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5 key omega-3 trends of 2017

5 min. read


The omega-3 market continues to evolve, yielding new products, combinations, and even new stories for some of the more established ingredients. The good news is the interest in omega-3s is steady these days, with many experts supporting their benefits for a wide range of health conditions.

#1 – Targeting Millennials

Millennials, those who were born after 1980, make up 25% of the US population, and their spending power in enormous, at $600 billion. They are smart, savvy, particular, technologically advanced, and they spend 2X more than Baby Boomers on self-care. And the best part? More than one-third of this generation is more open to alternative medicine vs. the general population (Source:Social Nature/NBJ Summit 2017).

Because omega-3s are important for everyone at each phase of their lives, millennials are ideally positioned for omega-3 messages that resonate with them – they are in college, they are parents and they are professionals. It is in these phases of life where omega-3s could have a significant impact. Just remember, although they search, click and share content regularly, 47% of them are also blocking ads. 

Read about: What makes consumers choose a specific omega-3 supplement?


#2 - The More the Merrier

One of the most recent trends is pairing omega-3s with several different ingredients to take advantage of a similar or complementary health benefit. Even within the category, companies are using several different omega-3 sources to yield a more comprehensive offering. A good example of this is combining omega-3 fish oil and krill oil in one product.

Another example of this is krill oil plus vitamin K2. These ingredients fall under the heart health umbrella and make sense in a combination product. Another perfect combination especially for the winter months is krill oil and vitamin D. Whatever the combination, omega-3s seem to be universally accepted ingredients across a wide range of health benefits.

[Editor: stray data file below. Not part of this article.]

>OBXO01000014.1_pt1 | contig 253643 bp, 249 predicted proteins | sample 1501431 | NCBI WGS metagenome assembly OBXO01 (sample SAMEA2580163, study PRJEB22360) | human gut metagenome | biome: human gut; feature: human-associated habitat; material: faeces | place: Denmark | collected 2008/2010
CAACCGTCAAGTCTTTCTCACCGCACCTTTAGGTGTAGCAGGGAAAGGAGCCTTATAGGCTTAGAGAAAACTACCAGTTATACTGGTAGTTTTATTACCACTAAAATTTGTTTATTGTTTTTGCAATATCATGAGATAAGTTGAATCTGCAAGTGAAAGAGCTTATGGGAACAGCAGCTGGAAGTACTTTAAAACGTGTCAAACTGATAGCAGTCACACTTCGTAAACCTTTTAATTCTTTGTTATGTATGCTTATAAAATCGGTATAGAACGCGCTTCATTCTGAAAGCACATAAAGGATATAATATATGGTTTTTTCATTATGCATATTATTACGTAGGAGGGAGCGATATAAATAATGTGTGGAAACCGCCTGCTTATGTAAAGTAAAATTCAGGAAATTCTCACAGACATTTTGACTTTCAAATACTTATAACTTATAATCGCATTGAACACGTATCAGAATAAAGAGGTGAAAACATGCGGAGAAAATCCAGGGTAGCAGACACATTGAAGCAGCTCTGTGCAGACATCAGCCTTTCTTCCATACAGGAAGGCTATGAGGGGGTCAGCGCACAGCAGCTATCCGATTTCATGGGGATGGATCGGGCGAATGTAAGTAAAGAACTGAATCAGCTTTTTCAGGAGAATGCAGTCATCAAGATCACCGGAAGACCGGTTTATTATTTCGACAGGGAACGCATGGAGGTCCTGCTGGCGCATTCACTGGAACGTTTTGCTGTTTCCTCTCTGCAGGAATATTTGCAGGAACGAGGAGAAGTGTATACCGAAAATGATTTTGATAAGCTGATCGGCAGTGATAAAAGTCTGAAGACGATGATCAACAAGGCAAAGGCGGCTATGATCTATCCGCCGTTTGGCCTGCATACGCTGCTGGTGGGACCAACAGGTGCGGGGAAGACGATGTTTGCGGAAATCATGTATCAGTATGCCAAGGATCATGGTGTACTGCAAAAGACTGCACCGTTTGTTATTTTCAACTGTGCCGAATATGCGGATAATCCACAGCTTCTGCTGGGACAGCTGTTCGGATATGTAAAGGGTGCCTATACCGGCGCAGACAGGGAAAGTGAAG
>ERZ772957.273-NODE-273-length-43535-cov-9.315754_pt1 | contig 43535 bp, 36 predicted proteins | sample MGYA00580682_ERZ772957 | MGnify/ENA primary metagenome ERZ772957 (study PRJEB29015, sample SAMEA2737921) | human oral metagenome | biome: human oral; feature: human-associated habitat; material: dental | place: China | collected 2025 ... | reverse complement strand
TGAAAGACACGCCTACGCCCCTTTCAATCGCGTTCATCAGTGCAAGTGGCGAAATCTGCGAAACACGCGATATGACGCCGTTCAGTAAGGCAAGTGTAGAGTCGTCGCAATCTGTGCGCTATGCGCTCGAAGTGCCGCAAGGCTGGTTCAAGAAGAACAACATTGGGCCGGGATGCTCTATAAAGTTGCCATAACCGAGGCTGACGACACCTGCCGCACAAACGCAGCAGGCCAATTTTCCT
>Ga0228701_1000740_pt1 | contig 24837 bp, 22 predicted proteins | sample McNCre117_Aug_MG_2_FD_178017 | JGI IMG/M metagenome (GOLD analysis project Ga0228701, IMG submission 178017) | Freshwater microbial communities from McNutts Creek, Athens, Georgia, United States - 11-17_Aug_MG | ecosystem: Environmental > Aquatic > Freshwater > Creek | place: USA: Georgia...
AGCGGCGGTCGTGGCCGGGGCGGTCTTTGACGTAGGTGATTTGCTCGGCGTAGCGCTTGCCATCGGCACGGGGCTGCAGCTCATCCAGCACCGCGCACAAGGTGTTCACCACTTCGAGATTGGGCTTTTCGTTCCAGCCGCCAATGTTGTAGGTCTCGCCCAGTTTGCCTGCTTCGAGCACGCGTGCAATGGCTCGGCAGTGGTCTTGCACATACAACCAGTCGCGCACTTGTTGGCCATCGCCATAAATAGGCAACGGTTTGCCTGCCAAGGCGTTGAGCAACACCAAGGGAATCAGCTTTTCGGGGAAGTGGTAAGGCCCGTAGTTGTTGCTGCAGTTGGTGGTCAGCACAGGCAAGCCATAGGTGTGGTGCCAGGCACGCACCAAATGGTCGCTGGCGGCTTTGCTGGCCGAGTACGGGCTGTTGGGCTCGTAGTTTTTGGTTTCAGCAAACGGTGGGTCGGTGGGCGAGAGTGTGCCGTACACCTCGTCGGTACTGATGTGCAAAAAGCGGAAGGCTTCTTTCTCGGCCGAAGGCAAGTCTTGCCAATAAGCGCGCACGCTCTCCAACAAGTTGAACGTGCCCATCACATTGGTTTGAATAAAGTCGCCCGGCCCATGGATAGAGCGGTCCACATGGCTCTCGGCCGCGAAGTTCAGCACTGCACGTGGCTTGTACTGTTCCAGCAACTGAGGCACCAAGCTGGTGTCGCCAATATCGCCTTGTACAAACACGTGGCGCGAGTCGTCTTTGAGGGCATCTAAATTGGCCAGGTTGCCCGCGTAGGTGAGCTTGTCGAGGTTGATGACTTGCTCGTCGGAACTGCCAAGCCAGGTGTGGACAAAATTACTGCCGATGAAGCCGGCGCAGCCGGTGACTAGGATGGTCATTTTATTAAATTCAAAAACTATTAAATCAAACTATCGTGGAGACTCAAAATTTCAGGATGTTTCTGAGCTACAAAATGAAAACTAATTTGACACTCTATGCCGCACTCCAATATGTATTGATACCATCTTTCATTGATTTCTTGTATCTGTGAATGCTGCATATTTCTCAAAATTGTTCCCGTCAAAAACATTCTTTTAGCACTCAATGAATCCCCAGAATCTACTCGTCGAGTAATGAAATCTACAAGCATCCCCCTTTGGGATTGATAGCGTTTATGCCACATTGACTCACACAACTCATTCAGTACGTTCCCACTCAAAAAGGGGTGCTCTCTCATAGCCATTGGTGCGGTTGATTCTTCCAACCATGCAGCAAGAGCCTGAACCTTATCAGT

But even on its own, krill oil features a natural combination of complementary nutrients such as the omega-3s EPA and DHA, as well as phospholipids, choline and astaxanthin. It could be considered nature’s combination formula.


#3 - Form = Function, and Personal

As omega-3s face commoditization, many companies are looking deeper into their formulations to see what other advantages their ingredient might have over another. An example of this is krill oil’s phospholipid advantage.

Learn more about phospholipids

The fact that a large portion of krill’s omega-3s are bound to phospholipids is a major differentiator vs. other omega-3s. This is because the phospholipids are the means by which EPA and DHA are carried into the blood, tissues and organs. This in turn impacts omega-3 levels in the body as measured by the Omega-3 Index. Because each person has their own unique omega-3 needs, it is important for consumers to know their omega-3 level so they can supplement accordingly. Omega-3s just got personal.


#4 - Dosage & Delivery

How omega-3s are delivered has come a long way in just a decade. Category demand has spurred innovations such as gummies, tasty emulsions, enteric coated capsules and microencapsulation.

Even in newer categories such as krill oil, companies are experimenting with different delivery mechanisms and concentrations.

For example, krill oil is already available as a gummy and as a concentrate. Created using a novel processing technology, krill oil products have become more appealing to brand owners, encapsulators, formulators, and consumers.

Read more about: how to choose the right omega-3s


#5 - The Sustainable Difference

When it comes to omega-3s, manufacturers should look at products that come from marine sources and that are also sustainable and traceable. Very few marine omega-3 ingredients are sustainable, and almost none are traceable. One exception is Superba Krill, which is both sustainable and traceable as certified by the Marine Stewardship Council (MSC). In the very near future, being sustainable will not only be the right thing to do, but the ONLY thing to do when it comes to marine sourced omega-3s.

Learn more about Sustainability